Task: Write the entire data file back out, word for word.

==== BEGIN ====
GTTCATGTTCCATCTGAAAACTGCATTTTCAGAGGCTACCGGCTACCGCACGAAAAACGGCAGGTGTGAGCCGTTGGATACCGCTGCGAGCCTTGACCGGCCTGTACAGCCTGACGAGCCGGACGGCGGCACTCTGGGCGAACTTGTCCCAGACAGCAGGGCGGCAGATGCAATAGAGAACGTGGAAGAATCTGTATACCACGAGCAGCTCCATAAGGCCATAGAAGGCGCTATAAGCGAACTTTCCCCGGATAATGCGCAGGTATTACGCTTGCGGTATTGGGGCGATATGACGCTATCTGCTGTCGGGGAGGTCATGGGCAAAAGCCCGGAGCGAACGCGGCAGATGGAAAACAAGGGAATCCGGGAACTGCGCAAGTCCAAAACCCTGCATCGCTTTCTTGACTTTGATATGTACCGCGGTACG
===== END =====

GTTCATGTTCCATCTGAAAACTGCATTTTCAGAGGCTACCGGCTACCGCACGAAAAACGGCAGGTGTGAGCCGTTGGATACCGCTGCGAGCCTTGACCGGCCTGTACAGCCTGACGAGCCGGACGGCGGCACTCTGGGCGAACTTGTCCCAGACAGCAGGGCGGCAGATGCAATAGAGAACGTGGAAGAATCTGTATACCACGAGCAGCTCCATAAGGCCATAGAAGGCGCTATAAGCGAACTTTCCCCGGATAATGCGCAGGTATTACGCTTGCGGTATTGGGGCGATATGACGCTATCTGCTGTCGGGGAGGTCATGGGCAAAAGCCCGGAGCGAACGCGGCAGATGGAAAACAAGGGAATCCGGGAACTGCGCAAGTCCAAAACCCTGCATCGCTTTCTTGACTTTGATATGTACCGCGGTACG